economisting 1. The act or process of converting limited evidence into grand claims by means of punning, multiplicity of meaning, and overreaching. 2. The belief or practice that empirical evidence can only confirm and never disconfirm a favoured theory. 3. Conclusions that are theory-driven, not evidence-based. See also confirmation bias, painting with a broad brush, Iraqi weapons of mass destruction, marketing, post-modern critical theory, German meaning of “mist”.
Beautiful Evidence by Edward Tufte
Need I say more about how this applies to today’s economy, foreign policies, ways of thinking?
When you play soccer for fun, the aim is not about scoring the most number of goals, but about practicing your craziest and wildest moves (if you’re just that good) or helping others practice their crazy and wildest moves (as far as they are able to). There is an unspoken rule that the game is meant to be fun for everyone.
When you’re playing soccer for points, suddenly a different mentality settles in. For the competitive, “win at all cost”. And so it is then that as a ref, I get to see that “fog of competition”. Coaches see only the other team’s faults or yell at their own players, players push other players without apology and lose their temper, and the ref charged with failing to ref.
And that’s just for the minor leagues.
But every once in awhile, I see the coach that encourages his players and players that respect their opponents even as the score remains close. These are people of character, that give me hope for people’s ability to see the fun and seriousness together.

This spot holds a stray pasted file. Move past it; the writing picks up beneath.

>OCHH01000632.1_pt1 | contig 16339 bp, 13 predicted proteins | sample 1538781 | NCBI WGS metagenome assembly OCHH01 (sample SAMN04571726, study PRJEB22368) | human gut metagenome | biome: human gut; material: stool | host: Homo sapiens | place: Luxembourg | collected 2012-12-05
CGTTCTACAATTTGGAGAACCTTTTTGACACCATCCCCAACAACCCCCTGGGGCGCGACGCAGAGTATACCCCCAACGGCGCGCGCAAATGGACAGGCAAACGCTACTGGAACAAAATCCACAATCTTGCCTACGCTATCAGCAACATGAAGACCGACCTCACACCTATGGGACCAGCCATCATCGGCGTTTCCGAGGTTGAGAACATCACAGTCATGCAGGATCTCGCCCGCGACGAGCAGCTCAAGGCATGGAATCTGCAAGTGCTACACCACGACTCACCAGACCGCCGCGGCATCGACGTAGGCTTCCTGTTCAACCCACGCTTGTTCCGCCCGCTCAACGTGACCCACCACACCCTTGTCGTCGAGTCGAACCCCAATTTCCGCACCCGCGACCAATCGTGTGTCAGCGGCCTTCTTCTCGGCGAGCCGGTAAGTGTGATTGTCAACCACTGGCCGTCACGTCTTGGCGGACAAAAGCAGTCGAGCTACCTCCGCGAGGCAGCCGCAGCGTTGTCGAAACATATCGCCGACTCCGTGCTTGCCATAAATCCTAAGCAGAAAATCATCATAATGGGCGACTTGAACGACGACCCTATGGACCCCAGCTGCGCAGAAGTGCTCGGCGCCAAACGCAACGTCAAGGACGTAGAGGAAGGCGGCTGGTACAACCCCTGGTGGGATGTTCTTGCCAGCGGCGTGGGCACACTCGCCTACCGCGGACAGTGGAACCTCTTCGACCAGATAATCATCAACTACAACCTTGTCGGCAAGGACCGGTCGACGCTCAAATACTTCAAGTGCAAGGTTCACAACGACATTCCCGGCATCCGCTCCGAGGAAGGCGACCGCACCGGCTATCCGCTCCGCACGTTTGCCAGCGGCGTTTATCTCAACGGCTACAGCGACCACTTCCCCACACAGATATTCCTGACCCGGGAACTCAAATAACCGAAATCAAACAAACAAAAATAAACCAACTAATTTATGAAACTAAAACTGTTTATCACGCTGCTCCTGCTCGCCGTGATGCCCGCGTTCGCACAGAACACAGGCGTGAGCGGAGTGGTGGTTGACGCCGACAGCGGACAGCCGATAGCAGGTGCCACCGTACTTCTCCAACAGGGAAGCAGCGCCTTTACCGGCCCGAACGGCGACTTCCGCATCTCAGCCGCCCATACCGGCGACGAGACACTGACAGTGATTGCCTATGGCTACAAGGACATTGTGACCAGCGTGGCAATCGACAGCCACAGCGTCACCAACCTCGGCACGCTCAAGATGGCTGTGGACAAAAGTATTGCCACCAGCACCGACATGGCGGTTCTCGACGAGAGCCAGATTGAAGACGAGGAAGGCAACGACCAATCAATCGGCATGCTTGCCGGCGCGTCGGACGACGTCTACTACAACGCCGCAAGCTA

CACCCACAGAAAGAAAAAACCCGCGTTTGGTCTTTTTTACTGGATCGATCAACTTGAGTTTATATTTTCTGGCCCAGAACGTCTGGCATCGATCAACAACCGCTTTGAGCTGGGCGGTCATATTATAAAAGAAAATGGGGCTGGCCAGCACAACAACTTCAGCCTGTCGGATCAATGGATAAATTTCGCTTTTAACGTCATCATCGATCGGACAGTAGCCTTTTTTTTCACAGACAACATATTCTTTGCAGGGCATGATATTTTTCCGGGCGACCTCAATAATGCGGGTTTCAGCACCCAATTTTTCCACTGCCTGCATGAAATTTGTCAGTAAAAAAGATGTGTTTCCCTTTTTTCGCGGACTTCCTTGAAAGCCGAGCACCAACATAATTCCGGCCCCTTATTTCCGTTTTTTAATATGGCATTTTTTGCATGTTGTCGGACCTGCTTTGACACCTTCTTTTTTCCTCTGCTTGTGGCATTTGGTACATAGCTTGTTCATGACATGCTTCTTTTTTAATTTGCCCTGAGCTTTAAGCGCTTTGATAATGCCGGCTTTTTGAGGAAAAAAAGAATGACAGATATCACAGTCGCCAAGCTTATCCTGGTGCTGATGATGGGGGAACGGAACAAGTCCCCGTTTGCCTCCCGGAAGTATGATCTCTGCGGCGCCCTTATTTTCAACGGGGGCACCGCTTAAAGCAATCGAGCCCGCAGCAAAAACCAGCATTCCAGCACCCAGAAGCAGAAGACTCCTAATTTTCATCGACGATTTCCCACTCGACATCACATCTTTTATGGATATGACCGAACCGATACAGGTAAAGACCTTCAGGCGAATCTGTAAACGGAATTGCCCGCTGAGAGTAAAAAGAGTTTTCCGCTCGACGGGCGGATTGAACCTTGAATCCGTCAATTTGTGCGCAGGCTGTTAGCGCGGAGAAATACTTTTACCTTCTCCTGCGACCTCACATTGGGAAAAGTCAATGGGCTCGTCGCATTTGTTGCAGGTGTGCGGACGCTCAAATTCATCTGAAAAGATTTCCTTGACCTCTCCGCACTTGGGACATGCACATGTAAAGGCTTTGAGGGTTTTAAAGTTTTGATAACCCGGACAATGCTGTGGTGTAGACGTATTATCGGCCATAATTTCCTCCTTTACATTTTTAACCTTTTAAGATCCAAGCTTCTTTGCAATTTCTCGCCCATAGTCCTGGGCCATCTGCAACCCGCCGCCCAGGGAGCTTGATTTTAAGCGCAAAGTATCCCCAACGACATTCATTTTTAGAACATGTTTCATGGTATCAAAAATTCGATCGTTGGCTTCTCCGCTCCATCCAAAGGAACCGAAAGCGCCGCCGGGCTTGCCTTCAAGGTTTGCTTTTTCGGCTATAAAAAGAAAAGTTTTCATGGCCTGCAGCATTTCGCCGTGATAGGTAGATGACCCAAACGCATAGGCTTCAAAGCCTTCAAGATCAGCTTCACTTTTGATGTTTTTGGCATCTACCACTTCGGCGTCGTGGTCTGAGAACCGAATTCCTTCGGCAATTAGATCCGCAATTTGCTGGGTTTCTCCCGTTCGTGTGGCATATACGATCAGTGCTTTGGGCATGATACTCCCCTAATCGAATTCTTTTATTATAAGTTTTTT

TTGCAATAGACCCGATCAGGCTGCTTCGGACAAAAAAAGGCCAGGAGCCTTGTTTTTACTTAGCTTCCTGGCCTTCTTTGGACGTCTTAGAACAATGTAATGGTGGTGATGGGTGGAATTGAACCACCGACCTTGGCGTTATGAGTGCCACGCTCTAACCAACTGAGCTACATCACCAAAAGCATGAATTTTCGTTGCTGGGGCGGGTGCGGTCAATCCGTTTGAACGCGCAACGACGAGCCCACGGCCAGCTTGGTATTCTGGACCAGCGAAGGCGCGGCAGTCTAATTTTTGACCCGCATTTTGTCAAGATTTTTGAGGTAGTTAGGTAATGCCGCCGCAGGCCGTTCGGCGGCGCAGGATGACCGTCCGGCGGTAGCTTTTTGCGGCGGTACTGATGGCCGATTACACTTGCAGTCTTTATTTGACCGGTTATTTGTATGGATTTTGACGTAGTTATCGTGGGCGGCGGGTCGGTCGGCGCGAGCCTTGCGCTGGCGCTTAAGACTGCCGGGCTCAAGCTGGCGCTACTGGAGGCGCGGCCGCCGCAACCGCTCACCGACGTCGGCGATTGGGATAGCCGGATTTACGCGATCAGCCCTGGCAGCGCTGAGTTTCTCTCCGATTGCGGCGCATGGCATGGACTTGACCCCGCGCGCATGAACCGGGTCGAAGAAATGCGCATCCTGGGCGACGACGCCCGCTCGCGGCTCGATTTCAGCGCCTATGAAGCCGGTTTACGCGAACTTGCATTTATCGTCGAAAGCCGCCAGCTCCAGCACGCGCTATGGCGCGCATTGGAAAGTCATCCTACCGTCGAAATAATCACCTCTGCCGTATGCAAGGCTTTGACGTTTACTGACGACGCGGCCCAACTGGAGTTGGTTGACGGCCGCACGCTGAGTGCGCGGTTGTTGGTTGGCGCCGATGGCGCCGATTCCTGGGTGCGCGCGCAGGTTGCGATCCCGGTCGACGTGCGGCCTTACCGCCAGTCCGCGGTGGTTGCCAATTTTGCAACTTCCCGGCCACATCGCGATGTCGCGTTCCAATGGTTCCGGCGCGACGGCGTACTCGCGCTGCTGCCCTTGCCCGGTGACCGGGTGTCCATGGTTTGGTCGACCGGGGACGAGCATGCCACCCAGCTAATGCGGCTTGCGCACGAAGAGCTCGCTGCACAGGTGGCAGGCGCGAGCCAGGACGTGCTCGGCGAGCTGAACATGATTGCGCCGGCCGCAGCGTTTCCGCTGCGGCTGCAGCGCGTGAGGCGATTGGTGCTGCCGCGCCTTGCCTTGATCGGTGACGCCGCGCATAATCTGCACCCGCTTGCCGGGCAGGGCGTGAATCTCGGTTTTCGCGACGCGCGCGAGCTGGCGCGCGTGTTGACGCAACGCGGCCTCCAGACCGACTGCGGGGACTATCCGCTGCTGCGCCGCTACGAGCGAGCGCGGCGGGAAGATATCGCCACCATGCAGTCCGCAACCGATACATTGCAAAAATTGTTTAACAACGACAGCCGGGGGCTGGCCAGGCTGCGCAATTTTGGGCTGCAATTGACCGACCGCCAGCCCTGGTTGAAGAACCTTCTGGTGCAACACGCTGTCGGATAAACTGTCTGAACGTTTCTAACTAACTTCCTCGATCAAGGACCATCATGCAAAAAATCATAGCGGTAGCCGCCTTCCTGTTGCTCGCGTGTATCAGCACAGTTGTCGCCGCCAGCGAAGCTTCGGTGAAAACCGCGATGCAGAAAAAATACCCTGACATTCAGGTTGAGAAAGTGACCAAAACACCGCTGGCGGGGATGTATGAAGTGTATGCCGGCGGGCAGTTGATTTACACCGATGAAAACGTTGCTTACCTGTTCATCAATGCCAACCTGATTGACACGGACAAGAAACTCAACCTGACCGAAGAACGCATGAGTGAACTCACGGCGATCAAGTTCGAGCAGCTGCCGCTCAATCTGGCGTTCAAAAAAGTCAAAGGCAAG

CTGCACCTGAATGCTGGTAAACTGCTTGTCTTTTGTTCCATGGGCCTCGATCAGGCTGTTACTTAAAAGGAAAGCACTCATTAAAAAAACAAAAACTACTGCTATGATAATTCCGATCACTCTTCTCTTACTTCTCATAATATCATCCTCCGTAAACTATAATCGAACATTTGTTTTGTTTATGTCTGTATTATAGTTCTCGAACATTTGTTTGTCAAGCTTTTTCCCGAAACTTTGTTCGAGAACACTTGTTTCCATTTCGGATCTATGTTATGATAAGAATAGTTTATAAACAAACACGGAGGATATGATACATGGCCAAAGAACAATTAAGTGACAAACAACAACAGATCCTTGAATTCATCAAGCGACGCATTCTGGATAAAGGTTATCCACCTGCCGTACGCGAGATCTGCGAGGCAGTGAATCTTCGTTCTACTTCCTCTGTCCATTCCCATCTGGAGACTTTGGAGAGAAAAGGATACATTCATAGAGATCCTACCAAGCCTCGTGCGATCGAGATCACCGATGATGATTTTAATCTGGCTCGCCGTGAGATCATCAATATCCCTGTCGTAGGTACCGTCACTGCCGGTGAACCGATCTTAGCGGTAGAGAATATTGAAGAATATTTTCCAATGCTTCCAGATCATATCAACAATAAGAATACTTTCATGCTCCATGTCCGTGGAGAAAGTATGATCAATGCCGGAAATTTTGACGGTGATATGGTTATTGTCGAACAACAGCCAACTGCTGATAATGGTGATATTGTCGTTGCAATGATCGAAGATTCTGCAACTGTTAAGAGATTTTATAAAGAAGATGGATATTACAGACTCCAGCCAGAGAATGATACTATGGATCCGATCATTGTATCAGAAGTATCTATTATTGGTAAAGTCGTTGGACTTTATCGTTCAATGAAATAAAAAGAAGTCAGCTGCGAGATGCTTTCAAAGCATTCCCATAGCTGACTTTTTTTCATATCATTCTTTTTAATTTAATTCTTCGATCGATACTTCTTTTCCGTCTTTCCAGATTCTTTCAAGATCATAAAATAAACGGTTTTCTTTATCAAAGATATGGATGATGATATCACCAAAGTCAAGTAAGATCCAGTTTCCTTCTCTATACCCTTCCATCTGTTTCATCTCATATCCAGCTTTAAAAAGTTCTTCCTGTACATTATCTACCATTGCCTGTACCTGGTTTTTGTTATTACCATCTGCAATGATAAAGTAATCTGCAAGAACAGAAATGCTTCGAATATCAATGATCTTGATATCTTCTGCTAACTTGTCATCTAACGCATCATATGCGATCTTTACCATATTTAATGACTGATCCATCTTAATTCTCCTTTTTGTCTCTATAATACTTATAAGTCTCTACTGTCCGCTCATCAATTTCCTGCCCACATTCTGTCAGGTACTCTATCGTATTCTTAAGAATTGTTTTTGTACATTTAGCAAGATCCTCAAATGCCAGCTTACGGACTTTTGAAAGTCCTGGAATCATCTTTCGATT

We must remind ourselves over and over again that even as we compete, we are collaborating. Let’s keep our exploitive and prejudicial tendencies to a minimum shall we?
I was reading about ways in which people who are lost will attempt to get “unlost”. One of the ways as described by Kenneth Hill in Lost Person Behaviour is this:
Using folk wisdom. This is a miscellaneous category that refers to an attempt to reorient oneself by using any of the numerous adages on how to find your way safely out of the woods, usually passed on over camp fires or even disguised as “facts” in survival books… One popular and otherwise useful survival text advises the lost person to reorient himself by locating his or her “place of birth” by facing various directions and having a friend test one’s arm strength at each orientation (Fear, 1979, p. 156). The idea is that you are strongest when you face your birthplace, and that you can use this information in determining the direction out of trouble. I include this notion — which seems a bit exotic, if not far-fetched — only to illustrate the diversity of ideas often proffered as wayfinding advice.
This notion that one can know the direction of one’s birthplace is easy to test and find lacking in truth. Certainly in hunter-gatherer cultures, individuals will have an unerring sense of direction and navigational capabilities compared to city slickers like me. However that has been shown to be a result of a highly developed sense of awareness trained to the level intuition since birth.
What likely works about it is much like how shamans help tribal hunters find game. Upon finding no more game, the hunters approach their shaman who may throw some bones on the ground, read it, and then point in a direction. The hunters, given confidence in a new direction, now pursue set off until lo and behold, game is found.